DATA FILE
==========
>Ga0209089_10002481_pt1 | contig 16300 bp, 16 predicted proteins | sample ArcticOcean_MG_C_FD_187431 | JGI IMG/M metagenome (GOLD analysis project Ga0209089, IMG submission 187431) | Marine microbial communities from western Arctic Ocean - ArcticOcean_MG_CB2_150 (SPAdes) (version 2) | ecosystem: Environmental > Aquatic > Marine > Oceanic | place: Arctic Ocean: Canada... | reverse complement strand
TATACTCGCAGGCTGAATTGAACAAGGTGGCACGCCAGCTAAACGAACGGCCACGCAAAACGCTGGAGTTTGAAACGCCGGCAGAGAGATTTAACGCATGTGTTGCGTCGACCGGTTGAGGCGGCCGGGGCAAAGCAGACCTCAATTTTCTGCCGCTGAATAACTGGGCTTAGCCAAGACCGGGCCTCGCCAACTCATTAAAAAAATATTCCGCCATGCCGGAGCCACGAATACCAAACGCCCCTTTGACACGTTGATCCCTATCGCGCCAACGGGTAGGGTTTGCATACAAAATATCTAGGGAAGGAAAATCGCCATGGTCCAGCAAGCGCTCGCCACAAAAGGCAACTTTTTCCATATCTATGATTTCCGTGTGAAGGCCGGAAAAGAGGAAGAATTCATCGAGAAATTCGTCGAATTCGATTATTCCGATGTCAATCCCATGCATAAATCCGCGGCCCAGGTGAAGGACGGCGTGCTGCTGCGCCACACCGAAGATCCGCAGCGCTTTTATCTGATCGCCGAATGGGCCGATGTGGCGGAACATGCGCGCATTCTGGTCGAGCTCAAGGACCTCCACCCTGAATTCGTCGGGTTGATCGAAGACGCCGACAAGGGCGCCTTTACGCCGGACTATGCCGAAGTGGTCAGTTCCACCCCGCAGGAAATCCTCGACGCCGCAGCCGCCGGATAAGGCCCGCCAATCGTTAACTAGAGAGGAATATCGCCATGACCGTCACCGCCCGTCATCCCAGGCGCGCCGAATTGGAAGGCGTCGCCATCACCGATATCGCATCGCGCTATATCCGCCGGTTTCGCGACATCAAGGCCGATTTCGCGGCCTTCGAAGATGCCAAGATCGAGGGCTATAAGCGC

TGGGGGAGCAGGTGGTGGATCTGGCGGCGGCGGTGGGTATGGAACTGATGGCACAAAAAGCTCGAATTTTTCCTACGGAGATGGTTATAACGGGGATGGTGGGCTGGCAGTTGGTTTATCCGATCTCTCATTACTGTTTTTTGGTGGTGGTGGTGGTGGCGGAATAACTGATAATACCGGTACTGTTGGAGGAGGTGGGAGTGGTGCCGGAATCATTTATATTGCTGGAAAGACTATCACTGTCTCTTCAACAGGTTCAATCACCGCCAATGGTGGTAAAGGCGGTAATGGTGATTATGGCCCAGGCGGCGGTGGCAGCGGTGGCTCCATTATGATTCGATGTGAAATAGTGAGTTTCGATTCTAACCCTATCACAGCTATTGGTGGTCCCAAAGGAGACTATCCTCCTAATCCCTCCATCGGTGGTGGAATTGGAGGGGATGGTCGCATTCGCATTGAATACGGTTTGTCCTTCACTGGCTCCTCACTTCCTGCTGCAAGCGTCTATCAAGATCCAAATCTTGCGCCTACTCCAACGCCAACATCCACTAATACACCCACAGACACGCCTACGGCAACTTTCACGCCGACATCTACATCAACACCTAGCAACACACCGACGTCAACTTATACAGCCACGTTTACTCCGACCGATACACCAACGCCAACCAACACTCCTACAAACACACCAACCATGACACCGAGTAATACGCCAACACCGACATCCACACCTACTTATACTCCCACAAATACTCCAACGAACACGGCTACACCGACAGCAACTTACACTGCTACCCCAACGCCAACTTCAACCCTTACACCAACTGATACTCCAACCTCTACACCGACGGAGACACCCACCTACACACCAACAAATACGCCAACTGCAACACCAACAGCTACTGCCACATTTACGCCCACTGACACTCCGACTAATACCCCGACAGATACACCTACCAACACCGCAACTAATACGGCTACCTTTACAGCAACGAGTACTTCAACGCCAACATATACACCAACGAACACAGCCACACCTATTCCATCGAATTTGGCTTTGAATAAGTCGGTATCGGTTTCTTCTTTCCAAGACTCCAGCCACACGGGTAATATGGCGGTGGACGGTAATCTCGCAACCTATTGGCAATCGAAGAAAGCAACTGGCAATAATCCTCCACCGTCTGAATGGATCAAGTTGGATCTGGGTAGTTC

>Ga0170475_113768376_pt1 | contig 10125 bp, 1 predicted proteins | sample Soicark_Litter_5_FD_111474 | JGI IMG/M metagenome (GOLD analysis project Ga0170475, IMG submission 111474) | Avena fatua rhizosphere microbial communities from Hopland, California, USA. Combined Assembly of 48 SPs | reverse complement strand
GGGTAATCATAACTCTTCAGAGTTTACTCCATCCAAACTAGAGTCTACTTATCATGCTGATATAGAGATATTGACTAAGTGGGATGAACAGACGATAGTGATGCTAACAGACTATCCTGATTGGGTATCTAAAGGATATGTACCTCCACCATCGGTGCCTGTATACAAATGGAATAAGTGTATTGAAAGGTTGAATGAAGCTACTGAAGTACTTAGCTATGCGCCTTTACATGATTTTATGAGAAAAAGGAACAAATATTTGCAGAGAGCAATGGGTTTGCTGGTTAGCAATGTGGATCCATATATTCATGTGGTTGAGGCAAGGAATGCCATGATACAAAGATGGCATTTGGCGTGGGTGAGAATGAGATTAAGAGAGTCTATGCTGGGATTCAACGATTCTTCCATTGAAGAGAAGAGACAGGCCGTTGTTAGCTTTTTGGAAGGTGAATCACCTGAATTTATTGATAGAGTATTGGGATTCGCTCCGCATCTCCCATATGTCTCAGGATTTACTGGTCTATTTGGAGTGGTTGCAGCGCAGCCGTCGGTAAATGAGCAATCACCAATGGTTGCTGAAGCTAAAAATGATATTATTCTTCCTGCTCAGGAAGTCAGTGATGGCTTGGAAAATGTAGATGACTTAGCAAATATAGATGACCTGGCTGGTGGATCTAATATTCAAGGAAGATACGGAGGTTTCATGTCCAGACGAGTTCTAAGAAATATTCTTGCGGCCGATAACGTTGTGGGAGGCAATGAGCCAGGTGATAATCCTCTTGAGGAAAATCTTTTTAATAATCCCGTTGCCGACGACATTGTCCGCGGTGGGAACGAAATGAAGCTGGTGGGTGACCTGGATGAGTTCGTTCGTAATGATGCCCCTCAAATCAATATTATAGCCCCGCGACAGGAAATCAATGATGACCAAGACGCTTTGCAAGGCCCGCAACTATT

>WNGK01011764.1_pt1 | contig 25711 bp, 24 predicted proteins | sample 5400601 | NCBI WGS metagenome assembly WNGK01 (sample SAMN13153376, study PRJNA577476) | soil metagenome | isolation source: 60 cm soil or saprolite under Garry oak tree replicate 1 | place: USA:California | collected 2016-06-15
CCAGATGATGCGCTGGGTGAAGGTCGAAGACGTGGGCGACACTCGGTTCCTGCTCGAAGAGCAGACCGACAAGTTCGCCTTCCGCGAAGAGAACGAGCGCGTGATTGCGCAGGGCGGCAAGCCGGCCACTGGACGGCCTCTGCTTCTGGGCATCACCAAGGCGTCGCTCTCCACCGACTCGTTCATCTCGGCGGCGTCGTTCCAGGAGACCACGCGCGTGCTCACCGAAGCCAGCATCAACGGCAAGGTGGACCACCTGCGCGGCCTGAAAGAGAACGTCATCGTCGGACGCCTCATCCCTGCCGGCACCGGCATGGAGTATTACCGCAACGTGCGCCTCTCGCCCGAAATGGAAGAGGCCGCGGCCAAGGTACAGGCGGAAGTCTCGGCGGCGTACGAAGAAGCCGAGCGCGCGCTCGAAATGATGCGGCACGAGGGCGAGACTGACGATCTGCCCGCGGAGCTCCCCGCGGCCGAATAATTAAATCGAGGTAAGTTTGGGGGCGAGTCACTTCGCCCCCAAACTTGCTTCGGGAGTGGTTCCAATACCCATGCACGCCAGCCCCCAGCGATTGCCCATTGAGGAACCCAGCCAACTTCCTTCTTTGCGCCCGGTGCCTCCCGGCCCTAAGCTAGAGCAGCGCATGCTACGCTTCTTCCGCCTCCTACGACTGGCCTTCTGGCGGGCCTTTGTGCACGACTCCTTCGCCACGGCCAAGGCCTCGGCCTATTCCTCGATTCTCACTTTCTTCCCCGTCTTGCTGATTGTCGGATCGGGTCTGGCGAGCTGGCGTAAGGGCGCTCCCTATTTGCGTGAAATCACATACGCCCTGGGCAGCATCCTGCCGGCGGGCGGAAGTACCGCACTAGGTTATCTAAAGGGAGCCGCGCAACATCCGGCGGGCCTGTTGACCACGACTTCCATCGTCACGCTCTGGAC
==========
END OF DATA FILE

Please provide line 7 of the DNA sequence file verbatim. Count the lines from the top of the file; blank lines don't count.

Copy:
CCAGATGATGCGCTGGGTGAAGGTCGAAGACGTGGGCGACACTCGGTTCCTGCTCGAAGAGCAGACCGACAAGTTCGCCTTCCGCGAAGAGAACGAGCGCGTGATTGCGCAGGGCGGCAAGCCGGCCACTGGACGGCCTCTGCTTCTGGGCATCACCAAGGCGTCGCTCTCCACCGACTCGTTCATCTCGGCGGCGTCGTTCCAGGAGACCACGCGCGTGCTCACCGAAGCCAGCATCAACGGCAAGGTGGACCACCTGCGCGGCCTGAAAGAGAACGTCATCGTCGGACGCCTCATCCCTGCCGGCACCGGCATGGAGTATTACCGCAACGTGCGCCTCTCGCCCGAAATGGAAGAGGCCGCGGCCAAGGTACAGGCGGAAGTCTCGGCGGCGTACGAAGAAGCCGAGCGCGCGCTCGAAATGATGCGGCACGAGGGCGAGACTGACGATCTGCCCGCGGAGCTCCCCGCGGCCGAATAATTAAATCGAGGTAAGTTTGGGGGCGAGTCACTTCGCCCCCAAACTTGCTTCGGGAGTGGTTCCAATACCCATGCACGCCAGCCCCCAGCGATTGCCCATTGAGGAACCCAGCCAACTTCCTTCTTTGCGCCCGGTGCCTCCCGGCCCTAAGCTAGAGCAGCGCATGCTACGCTTCTTCCGCCTCCTACGACTGGCCTTCTGGCGGGCCTTTGTGCACGACTCCTTCGCCACGGCCAAGGCCTCGGCCTATTCCTCGATTCTCACTTTCTTCCCCGTCTTGCTGATTGTCGGATCGGGTCTGGCGAGCTGGCGTAAGGGCGCTCCCTATTTGCGTGAAATCACATACGCCCTGGGCAGCATCCTGCCGGCGGGCGGAAGTACCGCACTAGGTTATCTAAAGGGAGCCGCGCAACATCCGGCGGGCCTGTTGACCACGACTTCCATCGTCACGCTCTGGAC